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Anti-nazi Paintings Slashed, but Who Did It Proves Puzzle

May 19, 1935
See Original Daily Bulletin From This Date

Considerable doubt was being expressed in official circles Friday about the charges of Michael Califano, painter of anti-Nazi canvasses, that his studio had been raided by three Nazi thugs who tore his beloved paintings (recently insured for $25,000) to shreds while he himself was beaten and tied to a steam-pipe.

Detectives of the West Forty-seventh Street precinct, told a Jewish Daily Bulletin reporter that they had no proof of the alleged raid other than the statement of Soloman Shapiro, Califano’s financial backer, who told police he entered the studio Thursday afternoon to find the artist unconscious and lashed to the steam-pipe.


Thirty paintings, most of them dealing with Jewish subjects, were destroyed. One of them was “The Ignominy of the Twentieth Century,” a canvas portraying Hitler and a storm-trooper glaring at Prof. Einstein. Victor Califano, son of the artist, pointed out to reporters that only the figure of Hitler was not slashed.

Recently Califano had 5,000,000 reproductions made of this mural for sale to the public, according to the police, at six for a quarter.

By the time Detective William Holzher arrived, Califano was no longer tied to the steam-pipe. The detective examined the artists’s head, where he was supposed to have been beaten, but found no marks. The artist was taken to Flower Hospital and released Friday by authorities, who said his injuries were slight, although he complained of suffering from shock and contusions.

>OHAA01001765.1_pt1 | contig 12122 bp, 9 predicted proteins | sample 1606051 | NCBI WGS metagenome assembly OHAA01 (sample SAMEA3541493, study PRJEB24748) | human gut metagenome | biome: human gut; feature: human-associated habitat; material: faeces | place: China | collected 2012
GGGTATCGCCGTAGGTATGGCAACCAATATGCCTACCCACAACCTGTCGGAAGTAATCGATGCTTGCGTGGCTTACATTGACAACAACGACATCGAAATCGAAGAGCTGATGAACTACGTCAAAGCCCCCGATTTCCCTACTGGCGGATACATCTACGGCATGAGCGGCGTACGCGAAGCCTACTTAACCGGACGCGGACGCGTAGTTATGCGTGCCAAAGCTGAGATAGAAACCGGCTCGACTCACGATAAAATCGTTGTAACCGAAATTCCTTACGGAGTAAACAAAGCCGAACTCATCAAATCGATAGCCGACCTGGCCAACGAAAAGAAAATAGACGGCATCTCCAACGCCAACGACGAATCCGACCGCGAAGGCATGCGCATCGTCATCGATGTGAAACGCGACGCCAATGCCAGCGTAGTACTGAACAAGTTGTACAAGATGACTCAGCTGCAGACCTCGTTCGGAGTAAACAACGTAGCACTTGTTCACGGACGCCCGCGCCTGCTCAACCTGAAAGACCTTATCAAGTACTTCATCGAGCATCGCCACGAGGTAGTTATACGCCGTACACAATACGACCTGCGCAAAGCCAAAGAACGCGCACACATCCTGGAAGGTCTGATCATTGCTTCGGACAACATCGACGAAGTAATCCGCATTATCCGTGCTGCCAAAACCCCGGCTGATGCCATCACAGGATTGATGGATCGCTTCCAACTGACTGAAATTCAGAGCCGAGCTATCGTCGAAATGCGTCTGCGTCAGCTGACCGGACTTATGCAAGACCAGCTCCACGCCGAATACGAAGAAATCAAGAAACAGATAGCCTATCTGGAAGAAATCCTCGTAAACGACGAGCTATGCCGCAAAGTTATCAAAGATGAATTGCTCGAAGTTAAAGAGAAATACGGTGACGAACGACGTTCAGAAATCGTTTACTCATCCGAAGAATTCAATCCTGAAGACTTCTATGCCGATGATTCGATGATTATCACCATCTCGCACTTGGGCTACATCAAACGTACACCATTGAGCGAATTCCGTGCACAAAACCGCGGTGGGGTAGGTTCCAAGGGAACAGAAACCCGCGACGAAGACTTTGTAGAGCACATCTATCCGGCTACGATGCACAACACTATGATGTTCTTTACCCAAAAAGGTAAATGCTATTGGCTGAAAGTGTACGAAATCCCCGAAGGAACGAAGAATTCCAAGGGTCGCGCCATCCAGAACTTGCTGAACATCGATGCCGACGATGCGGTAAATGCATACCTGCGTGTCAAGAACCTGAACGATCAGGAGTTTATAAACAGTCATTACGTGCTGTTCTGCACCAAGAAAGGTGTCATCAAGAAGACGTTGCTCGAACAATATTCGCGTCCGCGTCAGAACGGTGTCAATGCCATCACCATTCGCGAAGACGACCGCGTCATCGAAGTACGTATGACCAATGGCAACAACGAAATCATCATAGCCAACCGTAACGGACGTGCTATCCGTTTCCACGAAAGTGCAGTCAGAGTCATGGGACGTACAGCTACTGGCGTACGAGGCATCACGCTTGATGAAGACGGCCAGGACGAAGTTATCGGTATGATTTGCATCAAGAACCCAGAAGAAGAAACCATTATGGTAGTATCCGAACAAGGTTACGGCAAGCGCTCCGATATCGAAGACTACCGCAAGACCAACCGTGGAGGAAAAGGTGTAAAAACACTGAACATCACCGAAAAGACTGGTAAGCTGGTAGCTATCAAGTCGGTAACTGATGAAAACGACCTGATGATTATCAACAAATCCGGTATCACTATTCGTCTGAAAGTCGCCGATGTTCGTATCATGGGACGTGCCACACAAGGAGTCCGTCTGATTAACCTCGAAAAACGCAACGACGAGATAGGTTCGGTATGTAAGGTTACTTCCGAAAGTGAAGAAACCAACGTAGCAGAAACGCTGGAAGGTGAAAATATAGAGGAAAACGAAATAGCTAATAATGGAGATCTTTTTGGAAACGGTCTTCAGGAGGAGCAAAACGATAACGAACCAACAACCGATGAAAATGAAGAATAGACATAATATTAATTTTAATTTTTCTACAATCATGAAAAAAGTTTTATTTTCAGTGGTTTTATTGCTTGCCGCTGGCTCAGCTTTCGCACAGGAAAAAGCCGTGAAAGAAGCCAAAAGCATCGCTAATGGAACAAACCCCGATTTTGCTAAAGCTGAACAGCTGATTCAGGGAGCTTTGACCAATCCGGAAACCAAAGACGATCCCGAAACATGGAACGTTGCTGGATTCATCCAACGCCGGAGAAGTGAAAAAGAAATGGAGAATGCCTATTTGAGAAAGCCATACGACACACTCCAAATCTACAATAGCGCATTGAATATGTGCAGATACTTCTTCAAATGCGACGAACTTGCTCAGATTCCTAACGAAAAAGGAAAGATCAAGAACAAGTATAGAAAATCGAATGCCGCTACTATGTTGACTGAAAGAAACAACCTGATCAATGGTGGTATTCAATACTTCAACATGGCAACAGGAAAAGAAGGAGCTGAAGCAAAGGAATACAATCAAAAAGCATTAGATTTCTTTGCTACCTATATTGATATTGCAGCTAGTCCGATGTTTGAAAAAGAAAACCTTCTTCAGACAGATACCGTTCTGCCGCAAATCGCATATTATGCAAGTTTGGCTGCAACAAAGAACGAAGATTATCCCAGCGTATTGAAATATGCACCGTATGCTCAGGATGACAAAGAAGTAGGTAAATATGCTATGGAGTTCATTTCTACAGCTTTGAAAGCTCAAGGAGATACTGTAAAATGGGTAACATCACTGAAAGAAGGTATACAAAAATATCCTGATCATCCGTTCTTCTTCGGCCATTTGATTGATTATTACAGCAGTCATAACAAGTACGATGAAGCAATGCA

Three house painters working outside the building during the time Califano was supposed to have been attacked told Detective Holzher they saw nobody enter the house. Employees of the Semper Operating Corporation, building agents who occupy the basement directly below the studio said they heard no unusual sounds from above during the time of the alleged raid.

Police commented drily that newspapers were notified of the alleged assault before anybody thought of phoning the station-house. When Detective Holzher arrived on the scene, Califano, presumably considerably shaken by the experience, could furnish no definite description of his supposed assailants.


It was further learned that Califano had moved into the studio only the day before the incident occurred and his new address was listed in no directory. Police were at a loss as to how any Nazi thugs could have discovered the address.

As Califano told the story, he was working on a painting when three men entered the studio and asked to buy a reproduction of the Einstein canvas. As he turned to a cabinet for the post-cards, he says the men seized him and dragged him to the steam-pipe where they trussed him up.

Then, the story goes on, one of the men forced the muzzle of a revolver into the artist’s mouth while the other set about slashing at the portraits. The raiders evidently exercised a great deal of care in their vandalism for only faces of non-“Aryans” were cut while faces of blonds and the figure of Hitler were not touched.

Califano says he fainted and the next thing he knew was that Shapiro, his financial backer, was untying him.

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